Cloud Computing White Paper….a statement of the obvious.

An article in Accountancy Age “Cloud computing will alter landscape” caught my attention. It is reporting on a recently published white paper by Aqilla which in itself quotes Gartner’s prediction that in the next 12 months we are likely to see a spike in the industry with the market expanding by two thirds to $16bn (£9.6bn) by 2013.

To those of us involved with Cloud Computing, the above is not really a startling revelation – we know the advantages and the benefits. What is interesting however, is the growth, somewhere, in the takeup of cloud computing and SaaS.

I say somewhere because, certainly in the accountancy profession, the growth in takeup is, at best, slow. There are now numerous online providers and the enduser is in fact spoilt by choice. Numerous providers are reporting increases in users and on the continent, Scandinavia and the Netherlands in partcular, Cloud Computing is rapidly becoming the norm.

I am wondering if users and the profession in the UK don’t really realise that they use “the Cloud” in many of their IT activities. A large number of us use Online Banking – one of the first examples of Cloud Computing. The Profession is being forced down the Cloud road (apologies for the mixed metaphor) by none other than HM Revenue and Customs with the online filing of tax and VAT returns.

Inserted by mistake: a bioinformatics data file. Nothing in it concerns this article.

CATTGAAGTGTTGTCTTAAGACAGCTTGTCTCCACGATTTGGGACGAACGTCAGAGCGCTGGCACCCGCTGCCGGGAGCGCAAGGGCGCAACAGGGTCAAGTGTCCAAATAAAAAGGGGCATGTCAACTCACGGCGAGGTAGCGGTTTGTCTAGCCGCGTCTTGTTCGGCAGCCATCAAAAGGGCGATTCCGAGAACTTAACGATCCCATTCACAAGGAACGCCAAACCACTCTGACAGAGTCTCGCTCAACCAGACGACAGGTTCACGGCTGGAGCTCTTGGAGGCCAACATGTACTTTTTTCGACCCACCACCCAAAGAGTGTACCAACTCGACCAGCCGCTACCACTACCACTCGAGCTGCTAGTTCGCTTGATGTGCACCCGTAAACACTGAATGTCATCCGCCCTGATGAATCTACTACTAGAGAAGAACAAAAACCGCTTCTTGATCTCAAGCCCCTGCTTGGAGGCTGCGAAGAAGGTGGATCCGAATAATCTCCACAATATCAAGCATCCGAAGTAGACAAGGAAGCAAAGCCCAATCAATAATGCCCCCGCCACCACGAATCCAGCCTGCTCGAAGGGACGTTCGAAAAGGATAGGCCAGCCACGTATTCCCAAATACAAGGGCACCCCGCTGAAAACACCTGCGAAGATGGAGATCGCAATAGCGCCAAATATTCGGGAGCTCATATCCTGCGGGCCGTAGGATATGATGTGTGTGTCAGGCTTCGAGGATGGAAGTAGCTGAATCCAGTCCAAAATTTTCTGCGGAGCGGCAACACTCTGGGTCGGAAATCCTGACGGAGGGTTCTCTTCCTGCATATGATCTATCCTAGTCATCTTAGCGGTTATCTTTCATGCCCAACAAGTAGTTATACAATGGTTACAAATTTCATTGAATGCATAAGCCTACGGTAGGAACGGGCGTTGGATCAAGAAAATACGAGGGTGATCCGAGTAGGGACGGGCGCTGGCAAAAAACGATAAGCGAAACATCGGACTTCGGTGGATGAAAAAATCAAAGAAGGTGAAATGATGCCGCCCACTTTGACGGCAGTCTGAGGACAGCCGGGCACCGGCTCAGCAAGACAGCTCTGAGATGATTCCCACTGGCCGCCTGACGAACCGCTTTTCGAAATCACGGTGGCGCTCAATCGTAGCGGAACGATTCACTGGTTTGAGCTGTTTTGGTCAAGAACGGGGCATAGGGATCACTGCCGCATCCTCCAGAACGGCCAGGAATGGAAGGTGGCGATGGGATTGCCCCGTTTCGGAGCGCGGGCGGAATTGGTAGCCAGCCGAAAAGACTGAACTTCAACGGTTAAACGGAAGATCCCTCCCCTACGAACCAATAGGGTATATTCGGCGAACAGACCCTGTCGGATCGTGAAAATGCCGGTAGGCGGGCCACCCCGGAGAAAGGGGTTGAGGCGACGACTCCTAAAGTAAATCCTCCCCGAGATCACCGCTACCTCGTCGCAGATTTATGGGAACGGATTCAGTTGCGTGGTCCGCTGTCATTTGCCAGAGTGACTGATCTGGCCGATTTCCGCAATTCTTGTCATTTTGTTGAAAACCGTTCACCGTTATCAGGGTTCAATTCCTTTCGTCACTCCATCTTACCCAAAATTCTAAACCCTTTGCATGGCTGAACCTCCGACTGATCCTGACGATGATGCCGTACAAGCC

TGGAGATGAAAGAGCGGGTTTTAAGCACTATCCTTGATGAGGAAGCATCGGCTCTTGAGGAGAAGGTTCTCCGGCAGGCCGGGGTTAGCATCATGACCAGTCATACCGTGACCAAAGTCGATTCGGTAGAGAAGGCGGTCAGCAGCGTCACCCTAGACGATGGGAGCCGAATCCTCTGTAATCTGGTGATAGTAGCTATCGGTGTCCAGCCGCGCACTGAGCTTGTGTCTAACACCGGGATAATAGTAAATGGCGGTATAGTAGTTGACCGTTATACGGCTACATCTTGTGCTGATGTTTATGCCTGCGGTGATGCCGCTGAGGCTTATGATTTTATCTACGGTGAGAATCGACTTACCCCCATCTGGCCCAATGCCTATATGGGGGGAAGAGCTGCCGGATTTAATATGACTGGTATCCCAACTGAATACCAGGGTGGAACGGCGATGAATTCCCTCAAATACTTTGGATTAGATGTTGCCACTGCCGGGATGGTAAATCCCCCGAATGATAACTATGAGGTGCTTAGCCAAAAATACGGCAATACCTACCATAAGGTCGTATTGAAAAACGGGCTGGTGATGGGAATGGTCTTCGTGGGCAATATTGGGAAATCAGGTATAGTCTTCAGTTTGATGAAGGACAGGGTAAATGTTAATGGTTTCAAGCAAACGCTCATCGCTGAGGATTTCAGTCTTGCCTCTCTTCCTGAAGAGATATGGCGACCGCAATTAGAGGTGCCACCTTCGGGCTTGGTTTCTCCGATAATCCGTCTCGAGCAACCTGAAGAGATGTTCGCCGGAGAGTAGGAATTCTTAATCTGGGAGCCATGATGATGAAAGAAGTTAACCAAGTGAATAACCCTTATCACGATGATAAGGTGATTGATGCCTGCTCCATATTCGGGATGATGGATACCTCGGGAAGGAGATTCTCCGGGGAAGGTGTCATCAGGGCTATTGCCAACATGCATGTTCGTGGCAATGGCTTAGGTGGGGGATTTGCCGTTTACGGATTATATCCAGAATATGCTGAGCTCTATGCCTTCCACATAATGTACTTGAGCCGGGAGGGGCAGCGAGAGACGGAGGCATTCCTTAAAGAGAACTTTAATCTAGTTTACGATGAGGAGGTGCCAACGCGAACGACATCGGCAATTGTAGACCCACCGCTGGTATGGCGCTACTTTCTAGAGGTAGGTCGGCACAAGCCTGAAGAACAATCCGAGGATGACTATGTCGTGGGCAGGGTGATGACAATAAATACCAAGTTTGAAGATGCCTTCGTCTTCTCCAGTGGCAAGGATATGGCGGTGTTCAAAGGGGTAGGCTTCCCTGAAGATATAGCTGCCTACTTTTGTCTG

As I have written previously, the grip on the UK market by Sage is not doing anyone any favours and perhaps if they ever launch their online version the empasis may change.

In the meantime it is down to the many entrepreneurial Cloud providers out there to keep pushing the concept and slowly but surely it will gain traction.

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The “Why” of SaaS

I received a comment to a post that I had made on another site regarding the factors that would persuade someone to adopt SaaS as opposed to a standard onpremise solution.

The comment came from Charles Verrier and his comments so succinctly explain the “Why” of SaaS that they could almost be the definitive justification of the concept.

He starts off by explaining the reasons he chose an SaaS solution for his business:

Responsive supplier
SaaS providers tend to be the ‘new generation’, willing to be much more responsive and open with clients. If I have a question or issue with my software, I can email the developer and usually get a response the same day – not just a call back, but an actual change to the product.

Of course – as with most things – not all suppliers will be responsive but the ease with which amendments can be made is a plus.

He goes on:

Frequency of updates
With the traditional model (which is where I used to work), the release of a new version was a HUGE deal because it was so expensive and time consuming. Duplication and manufacture of CDs, new manuals, new packaging, vast amounts of testing on different versions of Windows, and checking how the new version interacted with our other products on all those different versions of Windows.